Finally released in the U.S., Abel Ferrara’s 2014 antibiopic conveys Pasolini’s state(s) of mind during his last day of life in early November 1975 through a fluid mosaic of moments lived and worlds imagined—those of Salò, the filmmaker’s unfinished Petrolio, and his screenplay Porno-Teo-Kolossal. Ferrara’s elegy to his master (played by Willem Dafoe) is less interested in fostering conspiracy theories about Pasolini’s death than in mourning the tragic loss of a political artist in full creative bloom.
Five minutes in, a montage of nocturnal driving—a concise, dreamy Roman (city) symphony—is paired with the reading of a letter from Pier Paolo Pasolini to the writer Alberto Moravia. The filmmaker refers to the singularity of Petrolio, his latest novel: “Its language is that of essays, of journal articles, of private letters, even of poetry.” The same description could apply to the kaleidoscopic nature of Ferrara’s Pasolini, constructed as an enlightening hall of mirrors that examines the intricate connections between Pasolini’s oeuvre, personality, and worldview, like a pocket-sized version of Todd Haynes’s take on Bob Dylan in I’m Not There.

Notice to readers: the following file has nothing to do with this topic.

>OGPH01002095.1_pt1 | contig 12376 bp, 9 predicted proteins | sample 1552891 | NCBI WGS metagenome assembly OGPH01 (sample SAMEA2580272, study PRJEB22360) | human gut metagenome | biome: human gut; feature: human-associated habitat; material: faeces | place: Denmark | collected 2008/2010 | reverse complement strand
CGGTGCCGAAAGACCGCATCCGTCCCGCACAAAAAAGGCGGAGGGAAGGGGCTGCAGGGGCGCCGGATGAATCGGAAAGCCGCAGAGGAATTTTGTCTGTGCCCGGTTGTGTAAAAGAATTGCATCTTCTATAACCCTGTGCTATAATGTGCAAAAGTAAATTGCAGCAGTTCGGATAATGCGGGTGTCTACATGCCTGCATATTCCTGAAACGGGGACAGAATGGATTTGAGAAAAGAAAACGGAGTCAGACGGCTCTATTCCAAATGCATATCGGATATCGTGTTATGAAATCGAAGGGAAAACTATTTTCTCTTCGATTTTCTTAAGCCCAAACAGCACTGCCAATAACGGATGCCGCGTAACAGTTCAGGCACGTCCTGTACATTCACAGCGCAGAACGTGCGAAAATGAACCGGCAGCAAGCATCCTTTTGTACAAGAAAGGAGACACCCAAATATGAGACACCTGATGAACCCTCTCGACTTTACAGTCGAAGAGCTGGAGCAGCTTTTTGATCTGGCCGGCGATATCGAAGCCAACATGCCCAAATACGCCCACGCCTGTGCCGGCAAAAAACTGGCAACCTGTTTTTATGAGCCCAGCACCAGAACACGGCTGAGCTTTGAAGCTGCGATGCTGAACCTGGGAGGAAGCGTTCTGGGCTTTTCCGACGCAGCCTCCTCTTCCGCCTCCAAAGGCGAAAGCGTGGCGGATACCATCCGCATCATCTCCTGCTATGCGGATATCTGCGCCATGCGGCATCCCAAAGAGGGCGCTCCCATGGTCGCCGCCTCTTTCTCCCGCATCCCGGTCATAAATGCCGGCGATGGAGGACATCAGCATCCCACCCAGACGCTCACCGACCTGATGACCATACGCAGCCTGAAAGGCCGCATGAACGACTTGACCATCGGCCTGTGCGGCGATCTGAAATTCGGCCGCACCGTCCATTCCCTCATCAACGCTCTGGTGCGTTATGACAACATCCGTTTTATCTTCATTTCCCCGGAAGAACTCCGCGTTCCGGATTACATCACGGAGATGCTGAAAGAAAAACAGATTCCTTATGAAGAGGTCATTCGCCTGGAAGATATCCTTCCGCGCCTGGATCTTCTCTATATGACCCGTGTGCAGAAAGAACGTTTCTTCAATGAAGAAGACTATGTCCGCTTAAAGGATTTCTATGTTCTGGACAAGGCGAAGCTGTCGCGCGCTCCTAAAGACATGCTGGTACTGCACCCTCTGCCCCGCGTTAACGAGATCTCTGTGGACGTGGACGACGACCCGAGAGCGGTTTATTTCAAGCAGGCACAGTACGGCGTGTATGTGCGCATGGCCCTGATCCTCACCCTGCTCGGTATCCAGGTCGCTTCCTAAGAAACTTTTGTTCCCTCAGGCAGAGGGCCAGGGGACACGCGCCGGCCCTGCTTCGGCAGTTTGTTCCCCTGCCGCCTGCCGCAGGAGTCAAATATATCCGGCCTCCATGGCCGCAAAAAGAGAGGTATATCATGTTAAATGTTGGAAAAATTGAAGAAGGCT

One can almost hear Ferrara cheering when Pasolini— his inner-combustive emotions played out with blazing restraint by Dafoe—transforms his final interview into a manifesto against the destructive mechanisms of consumer society. What a coup for Ferrara, a filmmaker whose most persistent goal has been, as French critic Nicole Brenez put it in her essential monograph of the director, “to come to grips with contemporary evil.” —Manu Yáñez Murillo
Manu Yáñez Murillo is a film critic and journalist, and has written for Fotogramas, Rockdelux, Ara, and Otros Cines Europa. He is the editor of the anthology La mirada americana: 50 años de Film Comment.